Please suppress the alarm you are likely to feel when you hear someone saying that a State or States should be allowed to secede from the United States. That alarm you may feel is a conditioned reflex which was carefully nurtured over several generations by the advocates of a strong central government.
Before 1860 most Americans would not have felt that instant, automatic alarm or revulsion at hearing the word secession. In those days some of the most patriotic Americans not only heard and entertained the term with a tranquil feeling but also considered it the solution of choice if the central government tried to exercise powers not specifically given to it by the Constitution. Of course, there were people still living in 1860 whose fathers and uncles had taken up arms against the British military for the very purpose of seceding from Britain. As the noted economist Dr. Walter Williams says, “The framers had a deathly fear of federal government abuse. They saw State sovereignty as a protection. That’s why they gave us the 9th and 10th Amendments. They saw secession as the ultimate protection against Washington tyranny.”
Consider the hypocrisy of United States policy at the time of the breakup of the Soviet Union. Our nation’s official position was that, yes, the small republics being held against their will as a part of the Soviet Union had the right to be free and that it was wrong of the Soviet Union to use force to prevent their secession.
So let’s look at the subject of secession again and think of the ways that secession could solve many problems associated with the people in states belonging to a gigantic, imperial world power.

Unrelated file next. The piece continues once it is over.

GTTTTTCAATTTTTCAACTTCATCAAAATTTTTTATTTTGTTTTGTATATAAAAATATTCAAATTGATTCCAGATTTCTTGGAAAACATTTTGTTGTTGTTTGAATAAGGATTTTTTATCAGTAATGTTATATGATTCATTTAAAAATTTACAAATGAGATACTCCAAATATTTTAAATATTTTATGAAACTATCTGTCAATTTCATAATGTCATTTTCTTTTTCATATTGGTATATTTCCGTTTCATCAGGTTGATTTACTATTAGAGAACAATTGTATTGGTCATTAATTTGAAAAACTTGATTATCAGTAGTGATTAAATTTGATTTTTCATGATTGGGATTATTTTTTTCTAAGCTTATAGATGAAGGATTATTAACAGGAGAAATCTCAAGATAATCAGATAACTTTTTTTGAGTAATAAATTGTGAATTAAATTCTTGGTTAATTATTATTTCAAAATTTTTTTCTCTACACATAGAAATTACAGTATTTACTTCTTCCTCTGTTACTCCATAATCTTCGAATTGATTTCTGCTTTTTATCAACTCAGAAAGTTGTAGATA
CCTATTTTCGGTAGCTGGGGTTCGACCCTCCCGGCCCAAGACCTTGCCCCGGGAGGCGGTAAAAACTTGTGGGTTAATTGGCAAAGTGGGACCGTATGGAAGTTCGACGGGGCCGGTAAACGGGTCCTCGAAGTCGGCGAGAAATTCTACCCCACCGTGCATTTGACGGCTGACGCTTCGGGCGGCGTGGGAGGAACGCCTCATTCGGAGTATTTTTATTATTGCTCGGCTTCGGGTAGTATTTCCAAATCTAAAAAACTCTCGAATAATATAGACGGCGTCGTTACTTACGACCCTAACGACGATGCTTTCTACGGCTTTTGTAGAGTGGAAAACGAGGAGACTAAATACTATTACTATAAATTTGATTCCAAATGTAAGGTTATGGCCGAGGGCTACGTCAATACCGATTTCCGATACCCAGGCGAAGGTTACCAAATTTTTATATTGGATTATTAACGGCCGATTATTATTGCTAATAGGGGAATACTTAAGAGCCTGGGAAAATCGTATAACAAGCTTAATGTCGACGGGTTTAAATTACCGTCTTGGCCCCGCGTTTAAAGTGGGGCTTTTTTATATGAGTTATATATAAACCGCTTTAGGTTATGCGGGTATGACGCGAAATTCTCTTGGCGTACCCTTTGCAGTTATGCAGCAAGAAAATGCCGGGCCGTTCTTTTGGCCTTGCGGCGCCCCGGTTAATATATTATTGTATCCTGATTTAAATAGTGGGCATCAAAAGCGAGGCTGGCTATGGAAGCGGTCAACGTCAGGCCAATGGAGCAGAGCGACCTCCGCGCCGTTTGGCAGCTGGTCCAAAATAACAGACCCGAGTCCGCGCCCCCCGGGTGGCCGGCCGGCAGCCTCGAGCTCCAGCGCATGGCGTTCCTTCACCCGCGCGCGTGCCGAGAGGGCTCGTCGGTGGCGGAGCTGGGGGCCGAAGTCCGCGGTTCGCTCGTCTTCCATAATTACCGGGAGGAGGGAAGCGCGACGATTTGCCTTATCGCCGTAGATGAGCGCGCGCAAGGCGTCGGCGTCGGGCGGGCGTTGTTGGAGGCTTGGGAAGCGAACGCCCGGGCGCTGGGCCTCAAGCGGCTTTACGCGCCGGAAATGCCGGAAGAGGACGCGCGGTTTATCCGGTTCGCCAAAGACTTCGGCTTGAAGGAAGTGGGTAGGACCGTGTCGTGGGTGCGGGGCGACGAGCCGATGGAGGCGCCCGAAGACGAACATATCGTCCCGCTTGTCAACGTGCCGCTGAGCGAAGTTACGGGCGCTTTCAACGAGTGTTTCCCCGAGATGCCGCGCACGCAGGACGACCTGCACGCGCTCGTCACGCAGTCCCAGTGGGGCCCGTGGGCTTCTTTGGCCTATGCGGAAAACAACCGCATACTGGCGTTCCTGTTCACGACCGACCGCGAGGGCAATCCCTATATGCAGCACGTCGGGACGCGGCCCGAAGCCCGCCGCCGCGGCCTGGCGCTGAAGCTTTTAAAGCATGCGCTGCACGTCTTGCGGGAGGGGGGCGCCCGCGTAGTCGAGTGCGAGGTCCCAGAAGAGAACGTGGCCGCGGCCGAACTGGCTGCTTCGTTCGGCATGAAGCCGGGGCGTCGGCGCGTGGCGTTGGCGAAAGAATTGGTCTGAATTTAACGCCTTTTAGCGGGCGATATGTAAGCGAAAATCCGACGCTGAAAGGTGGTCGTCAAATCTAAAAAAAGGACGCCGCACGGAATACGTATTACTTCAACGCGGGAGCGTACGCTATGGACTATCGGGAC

Why Size Matters to a Republic
Donald Livingston, Professor Emeritus, Emory University, has studied the question of why the size of human organizations is important: “A jury of 12 is well suited in size to determine the facts of a case. But a jury of 120 would be dysfunctional… The same holds for the functioning of other social entities such as committees, lawmaking assemblies, and bureaucracies and the ratio of population to representation (e. g. one representative for every million persons is not representation at all). None of these can function well if they are too large or out of scale.” Dr. Livingston says that the Greek civilization was different from the large centralized empires of the time like the Persian, Roman, Babylonian, and Egyptian. “It was composed of some 1,500 small republics.” He says that the achievements of the Greek culture in architecture, science, mathematics, literature, medicine, and the arts show “conclusively that large centralized states comprising millions are not necessary for the cultivation of human excellence.”
These passages are from a book of essays edited and published by Dr. Livingston entitled “Rethinking the American Union for the Twenty-First Century.” I heartily recommend this book. In addition to Livingston’s introduction and another essay, the book includes essays by six other scholars on topics related to secession.